Typhoon Chanchu

Typhoon Chanchu
  • Credit:

    Images produced by Hal Pierce (SSAI/NASA GSFC) and caption by Steve Lang (SSAI/NASA GSFC).

Typhoon Chanchu (known as Caloy in the Philippines) brought strong winds and heavy rains to the central Philippines as the storm passed through the mid-section of the country. This image shows rainfall totals around the Philippines from May 8-12, 2006, based on data collected by the Topical Rainfall Measuring Mission (TRMM) as Typhoon Chanchu approached and crossed the island chain. In particular, it shows the changing patterns of light and heavy rain as the storm system approached the islands. The storm’s most dramatically heavy rain fell offshore, when the storm was particularly intense, but rains decreased as the typhoon crossed the islands. The image was compiled from the TRMM-based, near-real time Multi-satellite Precipitation Analysis (MPA) at the NASA Goddard Space Flight Center, which monitors rainfall over the global tropics.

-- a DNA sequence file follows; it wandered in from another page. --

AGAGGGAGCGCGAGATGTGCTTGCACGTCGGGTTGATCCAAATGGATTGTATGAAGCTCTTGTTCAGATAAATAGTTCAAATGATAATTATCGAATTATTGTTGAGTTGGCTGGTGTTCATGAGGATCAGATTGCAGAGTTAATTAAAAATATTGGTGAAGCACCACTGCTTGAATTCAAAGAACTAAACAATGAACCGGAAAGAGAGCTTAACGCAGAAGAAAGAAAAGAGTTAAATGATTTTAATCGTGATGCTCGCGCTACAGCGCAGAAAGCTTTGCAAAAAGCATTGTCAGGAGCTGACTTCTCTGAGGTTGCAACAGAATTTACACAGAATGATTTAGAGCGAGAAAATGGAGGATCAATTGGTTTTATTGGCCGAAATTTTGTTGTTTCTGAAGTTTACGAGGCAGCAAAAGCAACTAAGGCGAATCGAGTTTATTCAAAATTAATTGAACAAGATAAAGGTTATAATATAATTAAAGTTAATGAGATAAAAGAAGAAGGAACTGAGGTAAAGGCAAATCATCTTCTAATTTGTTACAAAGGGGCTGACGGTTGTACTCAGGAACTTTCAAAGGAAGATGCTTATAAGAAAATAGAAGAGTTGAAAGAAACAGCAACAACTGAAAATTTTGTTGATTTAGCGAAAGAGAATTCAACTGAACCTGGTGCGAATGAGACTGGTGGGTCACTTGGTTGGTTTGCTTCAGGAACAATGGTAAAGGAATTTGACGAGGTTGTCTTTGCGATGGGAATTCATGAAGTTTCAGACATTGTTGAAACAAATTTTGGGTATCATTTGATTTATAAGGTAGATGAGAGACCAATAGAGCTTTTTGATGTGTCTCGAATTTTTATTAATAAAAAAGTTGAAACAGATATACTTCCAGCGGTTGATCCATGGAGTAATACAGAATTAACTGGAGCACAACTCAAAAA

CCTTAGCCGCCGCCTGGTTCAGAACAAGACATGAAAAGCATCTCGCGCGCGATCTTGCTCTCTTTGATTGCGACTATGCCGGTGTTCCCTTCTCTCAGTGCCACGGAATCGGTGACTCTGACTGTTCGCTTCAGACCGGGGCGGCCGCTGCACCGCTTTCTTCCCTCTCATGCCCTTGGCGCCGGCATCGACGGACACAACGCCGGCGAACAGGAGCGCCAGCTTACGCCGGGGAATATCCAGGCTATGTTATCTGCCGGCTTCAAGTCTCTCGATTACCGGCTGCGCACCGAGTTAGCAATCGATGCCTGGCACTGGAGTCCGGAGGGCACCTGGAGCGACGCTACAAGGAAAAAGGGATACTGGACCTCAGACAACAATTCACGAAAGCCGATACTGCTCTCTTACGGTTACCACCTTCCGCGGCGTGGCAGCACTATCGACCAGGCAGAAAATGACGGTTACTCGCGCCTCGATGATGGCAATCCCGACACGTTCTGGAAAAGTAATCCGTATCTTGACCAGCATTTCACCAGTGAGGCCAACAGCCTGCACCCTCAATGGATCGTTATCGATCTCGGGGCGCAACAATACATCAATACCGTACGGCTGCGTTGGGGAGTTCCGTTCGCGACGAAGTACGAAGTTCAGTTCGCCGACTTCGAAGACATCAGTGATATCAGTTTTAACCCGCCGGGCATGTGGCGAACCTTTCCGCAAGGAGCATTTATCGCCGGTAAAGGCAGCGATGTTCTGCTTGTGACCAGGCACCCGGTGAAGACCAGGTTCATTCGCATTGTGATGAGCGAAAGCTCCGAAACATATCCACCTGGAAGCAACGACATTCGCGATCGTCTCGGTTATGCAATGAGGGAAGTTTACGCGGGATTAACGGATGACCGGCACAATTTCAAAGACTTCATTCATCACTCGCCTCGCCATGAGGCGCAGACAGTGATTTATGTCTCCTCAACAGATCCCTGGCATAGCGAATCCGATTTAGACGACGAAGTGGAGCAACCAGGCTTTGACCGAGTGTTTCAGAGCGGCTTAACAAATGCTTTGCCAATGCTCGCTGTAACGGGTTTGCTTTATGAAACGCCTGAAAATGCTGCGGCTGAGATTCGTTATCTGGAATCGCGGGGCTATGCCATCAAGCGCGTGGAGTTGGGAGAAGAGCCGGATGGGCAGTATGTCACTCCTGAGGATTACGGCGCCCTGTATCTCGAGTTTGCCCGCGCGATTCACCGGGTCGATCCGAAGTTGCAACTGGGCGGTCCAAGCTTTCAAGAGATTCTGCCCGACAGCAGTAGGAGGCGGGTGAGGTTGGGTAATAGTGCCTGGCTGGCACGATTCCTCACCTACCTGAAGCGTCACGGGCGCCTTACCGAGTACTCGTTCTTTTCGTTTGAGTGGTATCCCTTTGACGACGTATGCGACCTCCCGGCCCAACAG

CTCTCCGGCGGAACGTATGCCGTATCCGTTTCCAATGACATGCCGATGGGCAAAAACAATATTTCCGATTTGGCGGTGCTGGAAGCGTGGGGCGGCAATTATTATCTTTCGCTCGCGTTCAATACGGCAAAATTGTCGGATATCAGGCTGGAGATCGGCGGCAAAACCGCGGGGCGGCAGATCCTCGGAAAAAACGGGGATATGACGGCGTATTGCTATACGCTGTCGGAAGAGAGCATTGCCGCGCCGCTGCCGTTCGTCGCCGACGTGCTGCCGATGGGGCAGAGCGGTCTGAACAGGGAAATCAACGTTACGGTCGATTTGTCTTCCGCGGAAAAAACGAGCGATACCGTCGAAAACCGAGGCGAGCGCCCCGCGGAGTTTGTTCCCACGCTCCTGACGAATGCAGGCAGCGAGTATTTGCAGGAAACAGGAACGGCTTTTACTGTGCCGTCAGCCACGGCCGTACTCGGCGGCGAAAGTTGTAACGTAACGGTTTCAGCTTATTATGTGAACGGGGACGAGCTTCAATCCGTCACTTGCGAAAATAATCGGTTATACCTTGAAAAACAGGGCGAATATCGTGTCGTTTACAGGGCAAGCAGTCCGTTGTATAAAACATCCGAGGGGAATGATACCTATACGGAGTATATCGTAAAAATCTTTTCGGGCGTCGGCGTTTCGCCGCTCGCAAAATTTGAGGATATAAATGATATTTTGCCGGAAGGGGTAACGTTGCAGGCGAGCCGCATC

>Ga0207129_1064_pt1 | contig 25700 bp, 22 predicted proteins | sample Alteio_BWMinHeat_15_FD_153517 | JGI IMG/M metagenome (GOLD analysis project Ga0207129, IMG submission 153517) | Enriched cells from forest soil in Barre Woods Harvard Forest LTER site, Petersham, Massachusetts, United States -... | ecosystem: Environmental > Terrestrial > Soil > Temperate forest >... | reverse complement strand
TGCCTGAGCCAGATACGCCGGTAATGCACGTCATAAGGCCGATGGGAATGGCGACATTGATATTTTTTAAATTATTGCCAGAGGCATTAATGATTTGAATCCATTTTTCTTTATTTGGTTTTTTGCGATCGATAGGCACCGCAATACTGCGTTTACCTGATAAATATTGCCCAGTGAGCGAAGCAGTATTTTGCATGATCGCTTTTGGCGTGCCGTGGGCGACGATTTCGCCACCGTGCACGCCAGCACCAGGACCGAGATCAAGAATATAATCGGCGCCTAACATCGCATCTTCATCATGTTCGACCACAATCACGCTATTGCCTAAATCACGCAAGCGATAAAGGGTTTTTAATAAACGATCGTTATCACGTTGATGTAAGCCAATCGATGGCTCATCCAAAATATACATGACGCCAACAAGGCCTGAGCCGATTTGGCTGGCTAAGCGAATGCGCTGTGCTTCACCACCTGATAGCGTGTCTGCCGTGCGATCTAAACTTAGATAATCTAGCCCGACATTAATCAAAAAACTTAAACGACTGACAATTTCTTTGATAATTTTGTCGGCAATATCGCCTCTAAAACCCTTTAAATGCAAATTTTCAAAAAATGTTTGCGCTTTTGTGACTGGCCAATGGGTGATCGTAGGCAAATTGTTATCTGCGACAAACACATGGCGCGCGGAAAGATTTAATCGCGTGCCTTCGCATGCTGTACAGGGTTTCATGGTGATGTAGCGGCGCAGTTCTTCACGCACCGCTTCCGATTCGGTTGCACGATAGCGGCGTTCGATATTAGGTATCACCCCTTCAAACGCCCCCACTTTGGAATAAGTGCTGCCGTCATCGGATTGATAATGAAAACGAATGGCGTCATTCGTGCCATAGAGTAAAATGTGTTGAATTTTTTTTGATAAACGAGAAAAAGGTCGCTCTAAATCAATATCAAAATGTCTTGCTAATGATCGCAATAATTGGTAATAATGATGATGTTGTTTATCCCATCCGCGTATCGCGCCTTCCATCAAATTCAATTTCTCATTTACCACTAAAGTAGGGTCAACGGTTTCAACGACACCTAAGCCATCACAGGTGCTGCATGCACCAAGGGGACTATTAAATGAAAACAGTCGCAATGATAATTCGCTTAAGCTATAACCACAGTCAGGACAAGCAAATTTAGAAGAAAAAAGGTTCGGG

Though not a particularly powerful storm, Chanchu was responsible for 8 reported deaths as of May 14, 2006, six of which occurred when a boat capsized while traveling between islands, according to news reports. Chanchu became a tropical depression on May 9, 2006, east of the main southern island, Mindanao. The system then organized into a tropical storm and moved west-northwest before making landfall on the island of Samar in the central Philippines on the evening of May 11 as a Category 1 typhoon. Chanchu regained strength, briefly becoming a Category 2 storm, as it passed between the central islands before hitting Mindoro Island and weakening somewhat.

TRMM is a joint mission between NASA and the Japanese space agency, JAXA. Since its launch in 1997, TRMM has provided valuable information on tropical storms. With an active radar and a passive microwave sensor, TRMM can peer into the core of these storms and relay details on storm structure and location to forecasters.

Images & Animations


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  • Data Date:

    May 12, 2006
  • Visualization Date:

    May 15, 2006
  • Sensor(s):

NASA - National Aeronautics and Space Administration